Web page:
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Winners are forged in the fire of economic duress

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The psychology of buying and selling companies is much like that of buying and selling individual stocks. Notwithstanding the old adage of "buy low, sell high," most investors do exactly the opposite. When markets are frothy and exuberance is high, the "fear of missing out" leads investors to buy when stocks are overvalued. Conversely, in the depths of a recession or at a market low, investors often let fear drive their decision-making and begin selling. The same is often true when corporate boards consider acquisitions and divestitures — the fear of failure and legal liability can drive poor decision-making and cause boards to miss out on golden opportunities.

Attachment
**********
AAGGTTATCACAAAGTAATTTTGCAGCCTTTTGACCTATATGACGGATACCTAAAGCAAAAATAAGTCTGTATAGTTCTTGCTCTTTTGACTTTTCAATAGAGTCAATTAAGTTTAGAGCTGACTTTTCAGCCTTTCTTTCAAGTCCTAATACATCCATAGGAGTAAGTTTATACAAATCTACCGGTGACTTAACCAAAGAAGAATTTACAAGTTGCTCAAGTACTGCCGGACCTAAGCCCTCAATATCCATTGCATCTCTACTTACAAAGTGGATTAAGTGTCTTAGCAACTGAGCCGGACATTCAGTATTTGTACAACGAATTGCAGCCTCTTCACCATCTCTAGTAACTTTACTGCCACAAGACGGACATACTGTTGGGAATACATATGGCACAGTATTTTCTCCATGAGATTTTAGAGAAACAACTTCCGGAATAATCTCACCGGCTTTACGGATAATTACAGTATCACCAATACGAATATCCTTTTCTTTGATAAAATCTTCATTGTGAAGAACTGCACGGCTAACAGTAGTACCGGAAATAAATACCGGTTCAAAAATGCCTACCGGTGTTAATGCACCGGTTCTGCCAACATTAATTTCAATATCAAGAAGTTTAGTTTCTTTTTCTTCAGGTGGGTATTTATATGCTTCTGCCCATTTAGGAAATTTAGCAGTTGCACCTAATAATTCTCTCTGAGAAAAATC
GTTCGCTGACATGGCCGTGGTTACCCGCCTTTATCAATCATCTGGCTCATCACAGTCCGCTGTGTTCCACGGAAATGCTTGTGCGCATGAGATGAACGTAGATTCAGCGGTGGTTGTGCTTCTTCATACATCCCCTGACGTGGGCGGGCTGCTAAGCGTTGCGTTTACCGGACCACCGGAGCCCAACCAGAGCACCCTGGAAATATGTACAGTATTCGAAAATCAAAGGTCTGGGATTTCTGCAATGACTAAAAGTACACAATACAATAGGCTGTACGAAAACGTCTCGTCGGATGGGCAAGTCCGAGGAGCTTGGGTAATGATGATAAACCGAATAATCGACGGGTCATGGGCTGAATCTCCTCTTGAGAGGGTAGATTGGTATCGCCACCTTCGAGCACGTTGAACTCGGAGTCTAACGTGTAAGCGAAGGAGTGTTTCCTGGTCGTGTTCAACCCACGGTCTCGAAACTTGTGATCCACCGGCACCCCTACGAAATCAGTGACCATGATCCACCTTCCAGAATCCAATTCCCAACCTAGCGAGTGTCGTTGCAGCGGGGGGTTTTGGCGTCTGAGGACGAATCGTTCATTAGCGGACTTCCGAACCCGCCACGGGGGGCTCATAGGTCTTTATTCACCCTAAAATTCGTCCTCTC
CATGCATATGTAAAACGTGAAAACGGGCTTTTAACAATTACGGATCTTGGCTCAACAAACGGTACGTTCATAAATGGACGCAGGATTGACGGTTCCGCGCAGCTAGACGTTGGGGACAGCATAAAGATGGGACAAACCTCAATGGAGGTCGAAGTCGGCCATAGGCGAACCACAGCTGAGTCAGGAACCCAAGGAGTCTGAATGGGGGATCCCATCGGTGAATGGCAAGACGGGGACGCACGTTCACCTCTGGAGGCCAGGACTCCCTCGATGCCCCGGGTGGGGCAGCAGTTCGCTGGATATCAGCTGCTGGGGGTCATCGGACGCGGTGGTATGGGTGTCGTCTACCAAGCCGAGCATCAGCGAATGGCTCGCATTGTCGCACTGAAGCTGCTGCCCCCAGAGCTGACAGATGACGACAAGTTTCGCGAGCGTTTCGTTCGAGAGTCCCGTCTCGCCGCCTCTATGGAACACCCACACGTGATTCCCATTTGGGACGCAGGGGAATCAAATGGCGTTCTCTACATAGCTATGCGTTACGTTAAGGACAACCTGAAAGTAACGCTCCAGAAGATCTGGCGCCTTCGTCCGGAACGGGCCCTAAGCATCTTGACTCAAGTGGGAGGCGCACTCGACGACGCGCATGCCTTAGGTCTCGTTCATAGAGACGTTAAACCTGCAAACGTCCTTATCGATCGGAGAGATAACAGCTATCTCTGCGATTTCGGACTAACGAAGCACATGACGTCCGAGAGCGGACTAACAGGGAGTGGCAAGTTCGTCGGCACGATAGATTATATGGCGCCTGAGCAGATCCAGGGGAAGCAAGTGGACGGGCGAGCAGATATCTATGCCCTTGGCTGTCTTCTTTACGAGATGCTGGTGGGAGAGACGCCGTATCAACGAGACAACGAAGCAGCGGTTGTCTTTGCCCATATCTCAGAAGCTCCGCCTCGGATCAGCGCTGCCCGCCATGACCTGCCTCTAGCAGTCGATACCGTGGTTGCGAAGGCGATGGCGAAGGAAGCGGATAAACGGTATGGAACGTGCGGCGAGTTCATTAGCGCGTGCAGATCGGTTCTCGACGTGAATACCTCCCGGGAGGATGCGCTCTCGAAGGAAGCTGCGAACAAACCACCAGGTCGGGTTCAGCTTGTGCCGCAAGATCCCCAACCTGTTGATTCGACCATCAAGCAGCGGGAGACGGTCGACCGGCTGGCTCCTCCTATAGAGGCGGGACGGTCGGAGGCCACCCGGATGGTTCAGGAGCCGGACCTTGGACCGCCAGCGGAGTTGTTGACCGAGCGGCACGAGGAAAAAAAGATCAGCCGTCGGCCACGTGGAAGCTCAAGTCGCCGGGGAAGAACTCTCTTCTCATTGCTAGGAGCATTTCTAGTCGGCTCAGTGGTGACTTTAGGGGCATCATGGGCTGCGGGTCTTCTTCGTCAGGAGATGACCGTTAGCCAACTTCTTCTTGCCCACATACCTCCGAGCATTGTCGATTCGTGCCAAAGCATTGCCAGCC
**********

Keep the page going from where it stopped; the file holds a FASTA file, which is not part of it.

In their article for Crain's Cleveland Business, Chris Hewitt and Jayne Juvan offer advice to boards for navigating the inevitable recession.

Categories: Corporate Governance, Mergers & Acquisitions, Private Equity, Venture Capital
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